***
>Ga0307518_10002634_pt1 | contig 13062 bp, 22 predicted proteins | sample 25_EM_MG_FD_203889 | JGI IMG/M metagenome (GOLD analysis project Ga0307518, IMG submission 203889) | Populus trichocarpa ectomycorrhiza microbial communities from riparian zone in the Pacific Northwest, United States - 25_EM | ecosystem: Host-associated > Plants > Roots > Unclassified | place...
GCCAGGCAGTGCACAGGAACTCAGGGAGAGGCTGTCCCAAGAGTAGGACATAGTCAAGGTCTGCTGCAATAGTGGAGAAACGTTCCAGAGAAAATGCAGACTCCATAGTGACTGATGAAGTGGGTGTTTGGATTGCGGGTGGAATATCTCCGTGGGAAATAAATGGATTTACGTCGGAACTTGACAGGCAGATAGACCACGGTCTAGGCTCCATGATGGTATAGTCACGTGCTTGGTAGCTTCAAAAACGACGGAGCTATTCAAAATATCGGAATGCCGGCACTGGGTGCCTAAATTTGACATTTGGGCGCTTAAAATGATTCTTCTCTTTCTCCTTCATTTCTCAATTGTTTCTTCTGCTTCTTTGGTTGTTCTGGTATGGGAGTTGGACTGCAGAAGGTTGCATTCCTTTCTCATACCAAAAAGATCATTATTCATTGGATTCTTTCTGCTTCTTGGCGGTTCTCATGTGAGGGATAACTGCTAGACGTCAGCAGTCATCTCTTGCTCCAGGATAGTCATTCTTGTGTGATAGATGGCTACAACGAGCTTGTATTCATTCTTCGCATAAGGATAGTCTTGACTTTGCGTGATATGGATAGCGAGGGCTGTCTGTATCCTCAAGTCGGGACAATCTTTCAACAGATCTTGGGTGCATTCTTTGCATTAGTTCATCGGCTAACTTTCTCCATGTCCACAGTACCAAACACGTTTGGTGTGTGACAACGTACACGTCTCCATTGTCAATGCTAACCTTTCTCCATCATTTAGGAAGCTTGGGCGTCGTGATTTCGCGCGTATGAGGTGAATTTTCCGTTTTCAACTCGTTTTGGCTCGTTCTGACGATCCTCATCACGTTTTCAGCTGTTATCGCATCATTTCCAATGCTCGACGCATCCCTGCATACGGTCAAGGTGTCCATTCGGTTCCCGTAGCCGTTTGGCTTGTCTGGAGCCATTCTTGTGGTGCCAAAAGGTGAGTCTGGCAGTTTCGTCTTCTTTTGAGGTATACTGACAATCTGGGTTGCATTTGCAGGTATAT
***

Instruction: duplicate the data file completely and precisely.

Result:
>Ga0307518_10002634_pt1 | contig 13062 bp, 22 predicted proteins | sample 25_EM_MG_FD_203889 | JGI IMG/M metagenome (GOLD analysis project Ga0307518, IMG submission 203889) | Populus trichocarpa ectomycorrhiza microbial communities from riparian zone in the Pacific Northwest, United States - 25_EM | ecosystem: Host-associated > Plants > Roots > Unclassified | place...
GCCAGGCAGTGCACAGGAACTCAGGGAGAGGCTGTCCCAAGAGTAGGACATAGTCAAGGTCTGCTGCAATAGTGGAGAAACGTTCCAGAGAAAATGCAGACTCCATAGTGACTGATGAAGTGGGTGTTTGGATTGCGGGTGGAATATCTCCGTGGGAAATAAATGGATTTACGTCGGAACTTGACAGGCAGATAGACCACGGTCTAGGCTCCATGATGGTATAGTCACGTGCTTGGTAGCTTCAAAAACGACGGAGCTATTCAAAATATCGGAATGCCGGCACTGGGTGCCTAAATTTGACATTTGGGCGCTTAAAATGATTCTTCTCTTTCTCCTTCATTTCTCAATTGTTTCTTCTGCTTCTTTGGTTGTTCTGGTATGGGAGTTGGACTGCAGAAGGTTGCATTCCTTTCTCATACCAAAAAGATCATTATTCATTGGATTCTTTCTGCTTCTTGGCGGTTCTCATGTGAGGGATAACTGCTAGACGTCAGCAGTCATCTCTTGCTCCAGGATAGTCATTCTTGTGTGATAGATGGCTACAACGAGCTTGTATTCATTCTTCGCATAAGGATAGTCTTGACTTTGCGTGATATGGATAGCGAGGGCTGTCTGTATCCTCAAGTCGGGACAATCTTTCAACAGATCTTGGGTGCATTCTTTGCATTAGTTCATCGGCTAACTTTCTCCATGTCCACAGTACCAAACACGTTTGGTGTGTGACAACGTACACGTCTCCATTGTCAATGCTAACCTTTCTCCATCATTTAGGAAGCTTGGGCGTCGTGATTTCGCGCGTATGAGGTGAATTTTCCGTTTTCAACTCGTTTTGGCTCGTTCTGACGATCCTCATCACGTTTTCAGCTGTTATCGCATCATTTCCAATGCTCGACGCATCCCTGCATACGGTCAAGGTGTCCATTCGGTTCCCGTAGCCGTTTGGCTTGTCTGGAGCCATTCTTGTGGTGCCAAAAGGTGAGTCTGGCAGTTTCGTCTTCTTTTGAGGTATACTGACAATCTGGGTTGCATTTGCAGGTATAT